I love getting into classrooms. Recently, I visited a couple of classrooms that made me think. Both classrooms were in the same building. This was a middle school. One was down the hall and around the corner from the other. Thus, both had a similar student population. Both classrooms had two teachers (i.e. were co-taught classes).
The first classroom was a very traditional classroom set up. The students were seated in rows. The assignment was projected onto a screen. The teacher was leading the discussion. The teacher had set up a scenario in which the students were to respond. The students responded in their journals. Each student was to made a choice over which of the three options was the best choice. After a few minutes, the students then responded as to which one they chose. A few students volunteered why they made the choice that they did. The co-teacher was seated in the back of the room working directed with two students.
The second classroom was arranged into groups of tables. Each grouping of tables had four to five students sitting around the table. The students were working very collaboratively. The students were working on solving a problem. They were encouraged to talk to each other and check their answers with others at the table. Both teachers circulated and encouraged the students. One teacher had led the set up of the problem. The other teacher led the discussion of the answer (using a document camera to project onto the screen).
It was clear that the second classroom was much more participatory. The students as a whole were seemingly more engaged, more active.
In a follow up discussion, I was asked which classroom I visited was “better”. I think that this misses the point completely. Clearly, the second classroom showed the traits that we have been pushing to see in classrooms. The students were actively doing. It was different than what we would’ve seen even a few years ago. The first classroom was much more in line with what has traditionally happened in classrooms for years. Yet…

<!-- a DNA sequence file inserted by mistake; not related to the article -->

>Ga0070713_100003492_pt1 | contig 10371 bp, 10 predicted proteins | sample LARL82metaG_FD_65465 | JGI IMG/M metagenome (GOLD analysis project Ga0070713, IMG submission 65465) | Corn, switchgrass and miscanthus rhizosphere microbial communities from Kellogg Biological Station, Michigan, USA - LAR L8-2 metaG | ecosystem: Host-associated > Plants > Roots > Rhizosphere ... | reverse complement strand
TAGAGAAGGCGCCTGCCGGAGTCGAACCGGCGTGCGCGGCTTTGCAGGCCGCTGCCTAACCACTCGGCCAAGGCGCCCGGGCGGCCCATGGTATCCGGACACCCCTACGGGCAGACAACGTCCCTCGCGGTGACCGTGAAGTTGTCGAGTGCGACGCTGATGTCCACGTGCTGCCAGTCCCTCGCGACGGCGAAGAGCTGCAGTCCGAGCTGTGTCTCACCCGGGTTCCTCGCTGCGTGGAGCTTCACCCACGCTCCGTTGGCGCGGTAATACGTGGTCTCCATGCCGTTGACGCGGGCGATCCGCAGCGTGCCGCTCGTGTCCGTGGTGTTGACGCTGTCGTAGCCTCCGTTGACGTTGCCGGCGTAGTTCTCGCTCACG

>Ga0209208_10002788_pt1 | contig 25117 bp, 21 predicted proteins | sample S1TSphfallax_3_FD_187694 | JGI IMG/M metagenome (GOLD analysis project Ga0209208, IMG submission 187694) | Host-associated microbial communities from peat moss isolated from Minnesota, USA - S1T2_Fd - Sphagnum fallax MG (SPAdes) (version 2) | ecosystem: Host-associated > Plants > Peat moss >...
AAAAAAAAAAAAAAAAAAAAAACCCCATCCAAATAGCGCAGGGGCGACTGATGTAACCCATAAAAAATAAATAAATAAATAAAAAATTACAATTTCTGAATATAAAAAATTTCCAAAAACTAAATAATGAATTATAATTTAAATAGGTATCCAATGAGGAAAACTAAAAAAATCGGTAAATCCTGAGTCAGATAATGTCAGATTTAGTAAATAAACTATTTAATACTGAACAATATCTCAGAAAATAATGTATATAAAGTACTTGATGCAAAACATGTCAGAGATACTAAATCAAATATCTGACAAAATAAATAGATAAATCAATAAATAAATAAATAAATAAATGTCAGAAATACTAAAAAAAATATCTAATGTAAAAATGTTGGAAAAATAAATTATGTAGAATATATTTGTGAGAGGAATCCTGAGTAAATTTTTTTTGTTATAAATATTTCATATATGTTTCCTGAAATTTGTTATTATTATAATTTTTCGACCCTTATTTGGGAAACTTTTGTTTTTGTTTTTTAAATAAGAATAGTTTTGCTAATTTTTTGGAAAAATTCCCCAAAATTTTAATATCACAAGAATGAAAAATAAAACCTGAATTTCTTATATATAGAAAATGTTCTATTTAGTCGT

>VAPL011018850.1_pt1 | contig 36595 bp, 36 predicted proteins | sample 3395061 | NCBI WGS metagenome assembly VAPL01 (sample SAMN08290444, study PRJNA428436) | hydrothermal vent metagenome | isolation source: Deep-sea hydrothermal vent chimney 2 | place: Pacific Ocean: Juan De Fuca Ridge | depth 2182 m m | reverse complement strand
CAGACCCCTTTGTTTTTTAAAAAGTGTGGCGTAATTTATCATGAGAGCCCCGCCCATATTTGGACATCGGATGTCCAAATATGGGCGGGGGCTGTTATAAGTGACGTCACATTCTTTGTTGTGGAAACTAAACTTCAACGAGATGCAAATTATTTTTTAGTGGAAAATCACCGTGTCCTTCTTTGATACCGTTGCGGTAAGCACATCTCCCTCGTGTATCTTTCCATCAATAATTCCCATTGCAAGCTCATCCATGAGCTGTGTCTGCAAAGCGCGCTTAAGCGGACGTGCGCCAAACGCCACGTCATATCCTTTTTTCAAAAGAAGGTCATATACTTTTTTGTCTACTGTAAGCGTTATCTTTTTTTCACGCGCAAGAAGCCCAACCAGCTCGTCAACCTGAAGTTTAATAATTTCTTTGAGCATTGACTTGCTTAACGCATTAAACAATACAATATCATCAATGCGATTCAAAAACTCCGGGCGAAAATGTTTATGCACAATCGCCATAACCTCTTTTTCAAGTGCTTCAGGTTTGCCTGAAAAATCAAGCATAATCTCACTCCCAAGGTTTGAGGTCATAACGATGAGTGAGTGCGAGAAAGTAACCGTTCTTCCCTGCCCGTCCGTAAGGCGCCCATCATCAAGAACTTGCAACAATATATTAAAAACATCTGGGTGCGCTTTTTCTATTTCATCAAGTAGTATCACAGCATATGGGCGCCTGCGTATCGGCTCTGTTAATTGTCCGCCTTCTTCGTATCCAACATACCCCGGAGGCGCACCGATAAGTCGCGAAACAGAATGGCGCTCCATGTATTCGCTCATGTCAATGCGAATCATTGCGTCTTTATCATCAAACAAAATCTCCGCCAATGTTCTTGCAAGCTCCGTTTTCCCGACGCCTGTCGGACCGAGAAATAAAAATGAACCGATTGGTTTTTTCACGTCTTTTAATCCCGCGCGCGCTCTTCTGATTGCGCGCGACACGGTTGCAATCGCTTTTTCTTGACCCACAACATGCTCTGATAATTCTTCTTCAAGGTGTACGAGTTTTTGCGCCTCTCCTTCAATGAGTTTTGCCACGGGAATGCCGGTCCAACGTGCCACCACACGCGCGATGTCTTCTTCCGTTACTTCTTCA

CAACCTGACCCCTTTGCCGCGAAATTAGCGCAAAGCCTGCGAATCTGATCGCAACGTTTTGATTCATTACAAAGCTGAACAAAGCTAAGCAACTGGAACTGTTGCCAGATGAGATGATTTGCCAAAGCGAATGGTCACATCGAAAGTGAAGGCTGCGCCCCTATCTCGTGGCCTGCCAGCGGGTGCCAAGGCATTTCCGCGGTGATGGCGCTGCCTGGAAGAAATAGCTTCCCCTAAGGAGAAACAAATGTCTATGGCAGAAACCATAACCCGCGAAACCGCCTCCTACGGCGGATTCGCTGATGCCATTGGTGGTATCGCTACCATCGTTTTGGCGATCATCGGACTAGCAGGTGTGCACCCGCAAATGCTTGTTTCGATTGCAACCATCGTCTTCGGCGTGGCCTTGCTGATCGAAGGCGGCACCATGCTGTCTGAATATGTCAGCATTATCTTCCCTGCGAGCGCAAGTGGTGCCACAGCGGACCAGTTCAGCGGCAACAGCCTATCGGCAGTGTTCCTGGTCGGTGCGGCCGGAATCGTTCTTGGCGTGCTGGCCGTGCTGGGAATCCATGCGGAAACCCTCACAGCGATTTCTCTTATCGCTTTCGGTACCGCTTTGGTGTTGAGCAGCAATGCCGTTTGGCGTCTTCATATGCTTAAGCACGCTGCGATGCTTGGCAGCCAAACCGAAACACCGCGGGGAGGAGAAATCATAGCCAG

For some students, the “old” strategies work. Rather than saying this method is better than that method, we should insure that students have a varied experience in the classroom. There is not one single strategy or method that will work for all students. We never know exactly what the future will bring. Can we sure that getting kids to be active learners is good? Absolutely. We also know that novelty is crucial in learning. If every class is structured the same way, novelty goes down. By providing a variety of experiences, we truly reach the widest range of students.
The trick is to make sure that there is variety. This is not an excuse for each and every teacher to say “Cool. I’ll keep lecturing and let the other teachers be more interactive.” But, it is also a call to administrators and teachers to make sure that not every class looks and feels the same to students. We don’t need to sanitize education into a new standard. We need true variety, true novelty, true interaction with real students. Learning is messy.
So, let’s get out there and create positive experiences for students. Let’s make them do stuff. Let’s make them create. Let’s let them learn. But let’s not think that there is only one way to do that.